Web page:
Emigrating to Oblivia

08 Aug 2015
August 8, 2015

I’m emigrating to Oblivia. I’m leaving this place and its work culture. I have spent too long trying to live with the tenets of our national work zeitgeist. It’s time to visualize my exit. No, I’m not retiring just yet (I’ve got two children to get through college). But I am thinking about it. Eighty years ago, on August 14, 1935, the same day the Social Security Administration was founded, Obliva became a bona fide and well-sought-out destination. Suddenly, retirement was closer to reality for millions. And, today, Americans count on a return on their withholdings to help fund their move. I’m excited about sliding into oblivion, I mean, emigrating to Oblivia.

It’s a state where your work accomplishments have been banished. For those who think work is their life, the move feels like exile: a place where no one cares whether you have a corner office or stock options. I never had either. But I always had another life as an artist and a writer. I’ve put these skills to good use in my day job and I’m taking them (and a few pens) with me when I go.

Recently, my daughter came home from her first paying job as a camp counselor. She was ecstatic, proclaiming her love for her work. I was blown away by her enthusiasm. “Oh, sweetie,” I said, “you’ve just begun your working days. You’re in the first stage of your working life, the idealist stage. In the idealist stage everything seems possible. It’s different from school and, as a bonus you’re paid. What could be better?” It was wonderful to witness my daughter’s exuberance. I never went through the idealist stage.

My first job was at McDonalds and my only duty was taking out the garbage. Not once did I come home waxing poetic about trash, only smelling of it. My first “real” job was working at the post office. And on my first day I was told to come in a 4:30 a.m. to sort mail. Five hours later, my new supervisor then handed me a full delivery route. My first 8-hour day turned into a 14-hour day. As I delivered the last of the mail, I was so tired and disgusted I started throwing letters on people’s front porches. Ah, the petulance of my youth, to say nothing of that federal offense. When I got back to the post office someone had called to complain and my supervisor reamed me out. I came home and told my father I was never going back. I will never forget his response: “You will go back and you will apologize. Then you will do what’s expected of you.” That day forged my work ethic. I never had a chance to experience the idealist stage. On my first day of work I went directly to the second level: the realist stage.

In this phase you realize there are people who think very differently than you. To succeed you will have to develop major interpersonal skills. You will discover hierarchy, the organizational chart that shows you’re at the bottom. To move up you will need to learn how to listen and do what you’re told. No eye rolling. It’s during these decades you discover coworkers who not only think differently than you, but believe your ideas are “dangerous” and actively work against you. And, they have no qualms about calling you out in a meeting or an all-staff email. If you’re like me, you will take classes on your own dime to learn how to deal with these difficult types. College doesn’t teach you this. To move up, you must learn how to strategically make waves, gathering allies as you do. Together, change may be possible.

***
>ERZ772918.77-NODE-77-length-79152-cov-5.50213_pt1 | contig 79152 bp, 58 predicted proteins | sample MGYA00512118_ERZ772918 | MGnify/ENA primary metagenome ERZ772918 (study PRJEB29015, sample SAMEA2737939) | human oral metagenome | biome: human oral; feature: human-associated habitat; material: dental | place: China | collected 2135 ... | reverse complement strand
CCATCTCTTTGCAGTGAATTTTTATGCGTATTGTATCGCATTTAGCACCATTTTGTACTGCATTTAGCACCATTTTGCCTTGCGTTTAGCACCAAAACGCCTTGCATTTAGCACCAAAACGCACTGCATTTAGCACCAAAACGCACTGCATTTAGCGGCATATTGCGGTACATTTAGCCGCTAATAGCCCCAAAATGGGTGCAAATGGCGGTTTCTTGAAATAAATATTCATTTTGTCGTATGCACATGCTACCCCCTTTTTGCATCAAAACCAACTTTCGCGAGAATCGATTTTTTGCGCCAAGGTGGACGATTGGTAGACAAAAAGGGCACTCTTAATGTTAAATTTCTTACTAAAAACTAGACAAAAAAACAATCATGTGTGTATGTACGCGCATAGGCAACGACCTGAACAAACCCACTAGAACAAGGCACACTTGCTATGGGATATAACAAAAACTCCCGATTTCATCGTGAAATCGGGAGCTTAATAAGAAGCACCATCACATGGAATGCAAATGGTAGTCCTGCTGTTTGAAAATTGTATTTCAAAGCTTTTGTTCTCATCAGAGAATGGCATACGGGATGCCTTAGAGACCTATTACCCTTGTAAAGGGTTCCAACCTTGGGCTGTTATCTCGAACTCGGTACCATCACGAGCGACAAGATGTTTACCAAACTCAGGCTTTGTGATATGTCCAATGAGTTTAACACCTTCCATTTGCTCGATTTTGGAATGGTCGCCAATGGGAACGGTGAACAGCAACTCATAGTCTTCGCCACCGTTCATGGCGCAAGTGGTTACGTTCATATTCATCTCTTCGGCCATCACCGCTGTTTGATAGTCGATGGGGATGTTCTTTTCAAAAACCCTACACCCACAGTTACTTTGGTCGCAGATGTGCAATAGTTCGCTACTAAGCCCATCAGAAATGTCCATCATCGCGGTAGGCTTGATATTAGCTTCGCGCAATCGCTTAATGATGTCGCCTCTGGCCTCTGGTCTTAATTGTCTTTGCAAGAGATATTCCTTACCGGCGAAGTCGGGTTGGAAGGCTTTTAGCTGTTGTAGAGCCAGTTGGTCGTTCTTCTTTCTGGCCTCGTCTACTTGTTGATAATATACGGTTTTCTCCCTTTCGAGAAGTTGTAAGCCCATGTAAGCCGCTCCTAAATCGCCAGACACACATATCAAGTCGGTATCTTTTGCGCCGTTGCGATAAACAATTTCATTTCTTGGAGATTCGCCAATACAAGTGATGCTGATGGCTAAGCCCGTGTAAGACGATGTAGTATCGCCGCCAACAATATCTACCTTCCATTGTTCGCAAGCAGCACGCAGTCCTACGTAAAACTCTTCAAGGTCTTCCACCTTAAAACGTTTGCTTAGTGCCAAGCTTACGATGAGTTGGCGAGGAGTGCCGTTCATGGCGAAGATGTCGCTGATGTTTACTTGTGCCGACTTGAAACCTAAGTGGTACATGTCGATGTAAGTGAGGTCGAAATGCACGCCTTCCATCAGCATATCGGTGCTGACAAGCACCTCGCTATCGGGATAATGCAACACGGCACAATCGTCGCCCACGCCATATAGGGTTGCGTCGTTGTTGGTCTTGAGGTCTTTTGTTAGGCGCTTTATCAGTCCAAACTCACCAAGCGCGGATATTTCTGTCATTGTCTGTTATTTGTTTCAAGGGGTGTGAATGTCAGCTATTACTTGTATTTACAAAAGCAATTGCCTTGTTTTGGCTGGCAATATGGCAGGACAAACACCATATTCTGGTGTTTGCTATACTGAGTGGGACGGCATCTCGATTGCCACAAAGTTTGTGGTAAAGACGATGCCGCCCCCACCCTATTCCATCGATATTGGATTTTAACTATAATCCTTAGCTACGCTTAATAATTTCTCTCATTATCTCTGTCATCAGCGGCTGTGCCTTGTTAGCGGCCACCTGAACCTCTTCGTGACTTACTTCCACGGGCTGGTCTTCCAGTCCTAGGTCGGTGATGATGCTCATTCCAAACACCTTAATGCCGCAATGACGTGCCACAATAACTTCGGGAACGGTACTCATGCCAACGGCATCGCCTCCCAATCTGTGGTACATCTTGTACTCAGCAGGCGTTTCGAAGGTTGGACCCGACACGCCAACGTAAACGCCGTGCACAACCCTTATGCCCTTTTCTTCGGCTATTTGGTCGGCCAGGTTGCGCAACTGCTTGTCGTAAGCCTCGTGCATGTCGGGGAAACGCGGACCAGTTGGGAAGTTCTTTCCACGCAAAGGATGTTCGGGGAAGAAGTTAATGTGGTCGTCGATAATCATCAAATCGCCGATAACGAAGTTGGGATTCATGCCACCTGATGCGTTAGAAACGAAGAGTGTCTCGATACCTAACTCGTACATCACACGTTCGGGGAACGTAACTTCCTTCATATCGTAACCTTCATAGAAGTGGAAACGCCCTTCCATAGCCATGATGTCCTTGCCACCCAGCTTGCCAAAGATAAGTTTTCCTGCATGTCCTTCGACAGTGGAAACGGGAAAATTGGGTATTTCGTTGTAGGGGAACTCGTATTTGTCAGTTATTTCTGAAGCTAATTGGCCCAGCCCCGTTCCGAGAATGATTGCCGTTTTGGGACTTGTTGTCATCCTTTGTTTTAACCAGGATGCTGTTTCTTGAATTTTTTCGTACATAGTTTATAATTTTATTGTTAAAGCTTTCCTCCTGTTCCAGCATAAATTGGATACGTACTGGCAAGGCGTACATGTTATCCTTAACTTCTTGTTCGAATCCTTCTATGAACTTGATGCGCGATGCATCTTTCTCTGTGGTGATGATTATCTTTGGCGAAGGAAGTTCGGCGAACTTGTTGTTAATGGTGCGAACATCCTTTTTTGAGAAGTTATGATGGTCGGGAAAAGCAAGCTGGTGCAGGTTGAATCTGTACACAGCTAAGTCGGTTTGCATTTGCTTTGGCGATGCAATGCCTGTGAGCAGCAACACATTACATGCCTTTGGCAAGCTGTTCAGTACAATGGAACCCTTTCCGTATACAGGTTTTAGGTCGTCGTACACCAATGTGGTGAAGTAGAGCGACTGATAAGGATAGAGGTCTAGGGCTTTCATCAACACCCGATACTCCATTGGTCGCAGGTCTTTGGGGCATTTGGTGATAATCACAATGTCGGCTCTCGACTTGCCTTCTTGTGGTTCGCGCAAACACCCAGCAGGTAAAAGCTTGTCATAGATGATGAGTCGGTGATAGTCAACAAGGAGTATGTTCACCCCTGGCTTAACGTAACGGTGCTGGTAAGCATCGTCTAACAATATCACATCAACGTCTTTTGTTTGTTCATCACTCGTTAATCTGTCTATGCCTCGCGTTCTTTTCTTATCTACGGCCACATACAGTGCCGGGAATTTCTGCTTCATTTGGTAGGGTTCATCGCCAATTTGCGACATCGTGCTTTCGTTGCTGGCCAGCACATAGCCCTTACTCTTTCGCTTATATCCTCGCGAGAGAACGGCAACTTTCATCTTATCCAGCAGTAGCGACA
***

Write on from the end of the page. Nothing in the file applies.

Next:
When you get to be about 60, you will realize you’ve entered the final stage of your working life, the cynical stage. Let me say from the outset that turning into a cynic has its positive attributes. You come to accept that organizations, by their very nature, are conservative. Change does not come easily. And when it does, it’s often tumultuous. Resistance is often rampant. You wake up one day and ask yourself, “Why am I fighting so hard? What difference does all the sturm und drang I dredge up make?” And you ease up. You become thankful for small victories. And, most importantly, you start to let go. The other day I woke up and decided not to shave. No one noticed. Slowly and imperceptibly, I am slipping into Oblivia.

I have come to accept my cynicism. In fact, I’ve embraced the freedom that comes with it. I saw this metamorphosis happen to others, but never understood it until now. It’s liberating. It’s made my workdays so much better. It’s not that I no longer care. I work hard and I still come up with new ideas. But I have no illusions. I’ve learned to accept the realities of working without all the disappointments. The self-doubt of my early years has vanished. I love being old (except for my closer proximity to, well, “the end”). I know who I am. I know my strengths and what I suck at. And I have no problem accepting both. It helped to remember where I started. “Youth,” my father used to say, “is wasted on the young.” Not so, dear dad. Youth is only the first step. It is a time to be idealistic: to think you can change the world. Reality will set in later. Your early idealism will be buried, but not forever.

In Oblivia I will have all the knowledge I’ve accumulated in my work life while finally getting to experience the idealism that’s been in the closet all these years. I will love whatever I do and be rewarded because I will be my boss, my only employee, and my client. I will be writing my own performance review. Well, I think I’ll do away with performance reviews. They’re quite meaningless. And, in my new home they are against the law.

Long live Social Security and God Bless the blissful State of Oblivia!

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